Maybell Mythologies

 

At the Measure D debate, on September 28, Mayor Greg Scharff confidently and repeatedly made a number of assertions with regard to the Maybell PC that are not correct. And no matter often they are repeated, it will not make them correct.

Let’s review a few:

On Traffic and Traffic Analyses

“Traffic experts concluded that this project has much less impact on traffic, school crowding, and safety than any other project.”

“Now, this project, we’ve heard a lot of claims, and, you know, we have traffic engineers in the City of Palo Alto, we hire them, you can read their reports. You can’t believe unsubstantiated claims that the traffic’s wrong, that the reports are wrong. The world devolves into madness if you say that the city’s data is wrong. We all need to agree on the data, and we have correct data”

Traffic experts did not conclude that the PC would produce fewer impacts.

One traffic consultant, who has a history of favoring direction from the city, omitting required elements, and disputed conclusions, did.

However another consultant, recognized as completely independent and the top choice for peer review by arguably the most respected environmental law firm in the state, found that the report of the city’s consultant to be inadequate and was not to be relied upon to make that claim.

The world will not devolve into madness if an expert peer reviewer says the city’s traffic data is wrong.

Rather if the report is revised properly and completely as per the reviewer’s findings, it will begin the process in Palo Alto of making traffic reports more valuable and credible.

On the PC

The 60 units of senior housing and the 12 single-family homes “are in effect a downzoning from the R-2 and RM-15 zoning.”

This PC is not “in effect a down-zoning” from the current RM-2 and RM-15 zoning.  

Here, as always, a PC is a mechanism to gut existing zoning standards in the name of increased intensity.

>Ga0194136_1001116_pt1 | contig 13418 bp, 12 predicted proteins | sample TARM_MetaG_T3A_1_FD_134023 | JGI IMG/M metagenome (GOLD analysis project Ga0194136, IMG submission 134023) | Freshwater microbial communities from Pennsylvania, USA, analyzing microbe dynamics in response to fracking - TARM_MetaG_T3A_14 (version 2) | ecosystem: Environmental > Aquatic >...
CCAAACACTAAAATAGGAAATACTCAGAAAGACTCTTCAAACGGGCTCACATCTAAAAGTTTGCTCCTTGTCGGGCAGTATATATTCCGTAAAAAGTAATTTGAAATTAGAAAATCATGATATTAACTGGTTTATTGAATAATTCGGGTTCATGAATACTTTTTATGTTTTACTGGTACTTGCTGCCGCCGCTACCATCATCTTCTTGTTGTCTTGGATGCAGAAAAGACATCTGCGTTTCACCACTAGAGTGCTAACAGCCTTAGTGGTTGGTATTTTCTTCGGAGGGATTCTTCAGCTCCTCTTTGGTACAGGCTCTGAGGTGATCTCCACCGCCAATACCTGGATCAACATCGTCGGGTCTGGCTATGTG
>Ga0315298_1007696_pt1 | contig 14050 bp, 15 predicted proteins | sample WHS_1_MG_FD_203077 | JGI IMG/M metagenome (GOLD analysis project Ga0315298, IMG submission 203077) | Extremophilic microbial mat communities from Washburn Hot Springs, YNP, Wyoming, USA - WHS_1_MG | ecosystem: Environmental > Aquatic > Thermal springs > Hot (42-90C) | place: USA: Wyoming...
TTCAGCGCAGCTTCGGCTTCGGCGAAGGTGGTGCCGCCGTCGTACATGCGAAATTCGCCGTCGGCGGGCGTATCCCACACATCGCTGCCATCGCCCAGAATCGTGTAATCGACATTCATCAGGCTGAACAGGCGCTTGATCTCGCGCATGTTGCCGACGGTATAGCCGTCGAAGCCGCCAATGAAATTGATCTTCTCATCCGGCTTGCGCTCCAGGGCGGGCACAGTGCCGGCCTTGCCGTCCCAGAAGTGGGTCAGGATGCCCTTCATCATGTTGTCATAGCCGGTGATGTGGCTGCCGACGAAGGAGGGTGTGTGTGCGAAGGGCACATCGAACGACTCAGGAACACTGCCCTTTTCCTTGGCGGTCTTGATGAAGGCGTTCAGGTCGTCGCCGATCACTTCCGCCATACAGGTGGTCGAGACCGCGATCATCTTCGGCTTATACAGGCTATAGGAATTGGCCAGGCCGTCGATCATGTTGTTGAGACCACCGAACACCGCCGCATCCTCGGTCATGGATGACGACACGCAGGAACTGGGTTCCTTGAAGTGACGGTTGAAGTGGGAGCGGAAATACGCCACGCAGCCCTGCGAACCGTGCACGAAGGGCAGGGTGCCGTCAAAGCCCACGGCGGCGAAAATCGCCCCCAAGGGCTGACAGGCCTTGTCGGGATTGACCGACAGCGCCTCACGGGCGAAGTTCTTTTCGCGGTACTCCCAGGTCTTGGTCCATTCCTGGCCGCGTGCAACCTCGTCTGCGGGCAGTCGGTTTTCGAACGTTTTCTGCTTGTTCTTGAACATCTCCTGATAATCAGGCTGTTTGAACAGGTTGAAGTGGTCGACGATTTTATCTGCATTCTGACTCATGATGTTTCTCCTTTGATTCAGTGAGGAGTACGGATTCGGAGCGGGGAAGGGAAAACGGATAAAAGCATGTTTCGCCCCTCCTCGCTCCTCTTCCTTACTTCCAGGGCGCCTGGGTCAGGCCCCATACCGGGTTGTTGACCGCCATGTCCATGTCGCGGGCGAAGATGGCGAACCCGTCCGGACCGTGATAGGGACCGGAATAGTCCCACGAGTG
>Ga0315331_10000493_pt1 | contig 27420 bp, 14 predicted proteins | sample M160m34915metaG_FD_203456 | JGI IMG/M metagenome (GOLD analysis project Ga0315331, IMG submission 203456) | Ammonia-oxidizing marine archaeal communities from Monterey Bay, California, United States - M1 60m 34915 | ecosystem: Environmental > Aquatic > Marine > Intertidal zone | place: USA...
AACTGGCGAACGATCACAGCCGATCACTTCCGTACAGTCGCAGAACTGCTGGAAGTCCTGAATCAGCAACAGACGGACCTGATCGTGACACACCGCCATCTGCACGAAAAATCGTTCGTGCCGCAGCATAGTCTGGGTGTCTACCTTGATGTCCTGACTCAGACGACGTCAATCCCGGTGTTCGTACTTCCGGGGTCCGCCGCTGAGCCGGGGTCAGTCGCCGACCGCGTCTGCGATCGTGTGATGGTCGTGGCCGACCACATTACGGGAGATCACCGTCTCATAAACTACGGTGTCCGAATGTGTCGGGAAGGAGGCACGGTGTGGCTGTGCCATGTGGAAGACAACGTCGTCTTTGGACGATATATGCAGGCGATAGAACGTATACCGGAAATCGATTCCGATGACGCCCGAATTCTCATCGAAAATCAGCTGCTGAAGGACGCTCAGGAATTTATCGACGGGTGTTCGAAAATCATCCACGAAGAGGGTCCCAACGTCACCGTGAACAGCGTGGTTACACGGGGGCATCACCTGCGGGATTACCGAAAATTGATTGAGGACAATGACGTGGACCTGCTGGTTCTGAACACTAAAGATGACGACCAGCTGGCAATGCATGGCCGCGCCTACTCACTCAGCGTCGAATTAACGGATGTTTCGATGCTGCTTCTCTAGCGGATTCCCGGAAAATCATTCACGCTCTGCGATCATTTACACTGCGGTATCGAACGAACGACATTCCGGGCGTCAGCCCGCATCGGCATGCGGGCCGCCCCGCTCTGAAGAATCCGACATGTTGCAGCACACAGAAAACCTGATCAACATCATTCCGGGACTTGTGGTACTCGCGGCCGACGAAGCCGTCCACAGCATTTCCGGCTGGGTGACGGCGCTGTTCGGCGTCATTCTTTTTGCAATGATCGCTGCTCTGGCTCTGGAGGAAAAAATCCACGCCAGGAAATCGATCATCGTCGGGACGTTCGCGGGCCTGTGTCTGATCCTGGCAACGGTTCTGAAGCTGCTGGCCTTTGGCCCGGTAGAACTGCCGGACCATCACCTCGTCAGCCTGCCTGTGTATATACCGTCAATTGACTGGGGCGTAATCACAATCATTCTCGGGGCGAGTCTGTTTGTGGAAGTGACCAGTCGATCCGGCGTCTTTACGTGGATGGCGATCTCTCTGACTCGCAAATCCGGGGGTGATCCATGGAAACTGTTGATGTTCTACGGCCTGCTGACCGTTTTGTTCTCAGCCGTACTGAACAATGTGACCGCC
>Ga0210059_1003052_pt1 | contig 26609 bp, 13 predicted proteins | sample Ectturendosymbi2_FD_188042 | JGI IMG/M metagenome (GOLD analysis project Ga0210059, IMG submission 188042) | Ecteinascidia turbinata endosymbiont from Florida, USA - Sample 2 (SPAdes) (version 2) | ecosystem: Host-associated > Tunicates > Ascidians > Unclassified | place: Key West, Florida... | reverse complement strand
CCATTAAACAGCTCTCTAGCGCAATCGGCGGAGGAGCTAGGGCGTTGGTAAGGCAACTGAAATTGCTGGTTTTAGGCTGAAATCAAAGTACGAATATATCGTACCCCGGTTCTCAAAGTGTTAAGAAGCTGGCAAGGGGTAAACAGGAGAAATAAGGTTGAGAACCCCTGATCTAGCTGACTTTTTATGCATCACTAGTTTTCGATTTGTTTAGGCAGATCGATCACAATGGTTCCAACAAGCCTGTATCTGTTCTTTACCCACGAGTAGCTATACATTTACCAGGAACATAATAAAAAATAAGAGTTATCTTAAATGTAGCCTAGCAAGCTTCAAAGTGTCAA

A PC is the opposite of good planning. Zoning follows from our comprehensive plan (called a general plan in other cities). It is a state-mandated document. Our current one is well thought out through an intensive-community engagement process a number of years ago, and it is the guidance for the specific zonings created and updated via a thoughtful and public process and that residents can clearly know and should be able to rely on.

In Palo Alto, staff brings forward and council too often allows a backwards process. A PC breaks the careful zoning plan for an area, creates a brand new single-use zone inconsistent with the comprehensive plan, but which the council then modifies to conform to the PC.

This is not legal in 85% of California cities. Only charter cities, such as Palo Alto, can choose to use this loophole to good planning, unless they specifically amend their charter, which charter cities, such as Irvine have done.

PCs also transfer profits to developers and the related impacts onto the backs of residents.

And PCs create great confusion and obstacles for the public. Try and wade through the Maybell 15-pager, Ordinance No. 5200 beginning on page 06 of your “Sample Ballot & Voter Information Pamphlet.”

The PC language includes dubious justifications (“findings”) to allow the PC and the often not-so-commensurate public benefits associated with them. They also include the proposal’s custom uses and various conditions. What you do not find is what has been removed from the carefully crafted zoning that currently exists.

The direct corollary of the mayor’s PC-is-best mythology is, of course, its flip side: without the PC, matters will be a lot worse for residents.